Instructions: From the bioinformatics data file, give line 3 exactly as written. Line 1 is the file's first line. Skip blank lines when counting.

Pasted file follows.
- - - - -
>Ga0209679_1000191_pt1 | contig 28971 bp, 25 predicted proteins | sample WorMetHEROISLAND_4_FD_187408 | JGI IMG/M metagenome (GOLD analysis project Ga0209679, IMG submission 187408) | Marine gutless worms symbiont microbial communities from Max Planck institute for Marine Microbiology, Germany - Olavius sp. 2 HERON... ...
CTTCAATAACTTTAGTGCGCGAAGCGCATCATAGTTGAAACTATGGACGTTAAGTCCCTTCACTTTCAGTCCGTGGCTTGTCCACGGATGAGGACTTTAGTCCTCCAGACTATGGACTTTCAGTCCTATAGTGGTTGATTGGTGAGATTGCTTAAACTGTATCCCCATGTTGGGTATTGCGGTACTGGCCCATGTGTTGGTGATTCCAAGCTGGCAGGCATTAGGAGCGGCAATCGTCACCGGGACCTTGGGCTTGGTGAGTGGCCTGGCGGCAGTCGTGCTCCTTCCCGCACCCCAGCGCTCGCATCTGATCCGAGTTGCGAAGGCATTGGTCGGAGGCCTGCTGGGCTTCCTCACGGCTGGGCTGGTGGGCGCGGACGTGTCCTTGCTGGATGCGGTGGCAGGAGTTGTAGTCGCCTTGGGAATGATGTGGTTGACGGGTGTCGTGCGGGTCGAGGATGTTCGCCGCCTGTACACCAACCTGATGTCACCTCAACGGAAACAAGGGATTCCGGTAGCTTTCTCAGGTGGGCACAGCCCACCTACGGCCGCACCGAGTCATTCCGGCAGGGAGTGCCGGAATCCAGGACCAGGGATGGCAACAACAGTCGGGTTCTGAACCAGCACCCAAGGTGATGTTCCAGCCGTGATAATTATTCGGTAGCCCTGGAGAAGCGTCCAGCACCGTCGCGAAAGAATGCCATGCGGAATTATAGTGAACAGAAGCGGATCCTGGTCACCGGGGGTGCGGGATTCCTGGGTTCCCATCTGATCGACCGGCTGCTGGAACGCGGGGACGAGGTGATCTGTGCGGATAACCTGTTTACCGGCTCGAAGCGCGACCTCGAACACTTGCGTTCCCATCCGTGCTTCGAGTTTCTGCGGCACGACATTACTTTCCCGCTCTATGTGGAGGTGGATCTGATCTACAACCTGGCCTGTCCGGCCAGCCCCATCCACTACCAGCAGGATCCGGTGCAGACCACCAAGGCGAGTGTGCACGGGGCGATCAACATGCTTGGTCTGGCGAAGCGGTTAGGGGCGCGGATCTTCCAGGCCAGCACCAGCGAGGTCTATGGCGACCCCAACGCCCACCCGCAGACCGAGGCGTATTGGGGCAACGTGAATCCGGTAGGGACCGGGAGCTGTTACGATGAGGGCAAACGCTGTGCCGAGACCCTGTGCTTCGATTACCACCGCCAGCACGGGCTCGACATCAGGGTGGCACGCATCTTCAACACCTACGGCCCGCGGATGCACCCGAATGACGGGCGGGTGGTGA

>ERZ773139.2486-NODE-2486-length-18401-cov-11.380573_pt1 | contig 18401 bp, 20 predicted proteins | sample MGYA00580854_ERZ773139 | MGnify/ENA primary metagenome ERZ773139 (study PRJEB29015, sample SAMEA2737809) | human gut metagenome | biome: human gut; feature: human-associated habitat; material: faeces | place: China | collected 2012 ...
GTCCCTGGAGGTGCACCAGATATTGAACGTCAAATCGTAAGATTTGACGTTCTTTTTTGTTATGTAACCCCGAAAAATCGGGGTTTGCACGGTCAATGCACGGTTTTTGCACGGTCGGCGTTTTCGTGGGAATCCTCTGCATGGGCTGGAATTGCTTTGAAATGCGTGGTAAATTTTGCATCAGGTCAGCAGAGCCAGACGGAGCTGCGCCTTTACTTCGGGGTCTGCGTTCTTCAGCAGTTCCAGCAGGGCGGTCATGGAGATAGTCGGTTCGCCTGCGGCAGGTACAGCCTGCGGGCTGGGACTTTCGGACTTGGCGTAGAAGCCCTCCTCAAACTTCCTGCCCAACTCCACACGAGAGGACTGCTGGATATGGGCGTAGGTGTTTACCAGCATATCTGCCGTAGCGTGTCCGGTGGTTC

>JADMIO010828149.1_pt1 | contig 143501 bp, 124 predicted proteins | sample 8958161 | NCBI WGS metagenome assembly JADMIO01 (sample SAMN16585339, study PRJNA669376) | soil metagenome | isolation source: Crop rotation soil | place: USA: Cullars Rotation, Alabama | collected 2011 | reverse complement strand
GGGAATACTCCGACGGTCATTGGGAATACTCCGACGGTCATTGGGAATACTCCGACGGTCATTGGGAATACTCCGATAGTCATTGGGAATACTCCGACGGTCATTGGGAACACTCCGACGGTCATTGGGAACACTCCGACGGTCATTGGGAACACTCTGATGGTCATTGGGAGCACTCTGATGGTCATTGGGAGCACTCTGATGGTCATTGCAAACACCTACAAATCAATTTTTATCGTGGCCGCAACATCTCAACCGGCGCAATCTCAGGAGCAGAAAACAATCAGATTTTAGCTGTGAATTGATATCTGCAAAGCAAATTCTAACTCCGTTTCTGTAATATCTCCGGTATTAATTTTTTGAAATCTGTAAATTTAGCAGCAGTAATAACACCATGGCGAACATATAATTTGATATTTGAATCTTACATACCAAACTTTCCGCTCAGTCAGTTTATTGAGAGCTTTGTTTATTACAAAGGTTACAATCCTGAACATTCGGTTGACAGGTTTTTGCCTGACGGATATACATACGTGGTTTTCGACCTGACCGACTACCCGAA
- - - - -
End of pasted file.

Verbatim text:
>ERZ773139.2486-NODE-2486-length-18401-cov-11.380573_pt1 | contig 18401 bp, 20 predicted proteins | sample MGYA00580854_ERZ773139 | MGnify/ENA primary metagenome ERZ773139 (study PRJEB29015, sample SAMEA2737809) | human gut metagenome | biome: human gut; feature: human-associated habitat; material: faeces | place: China | collected 2012 ...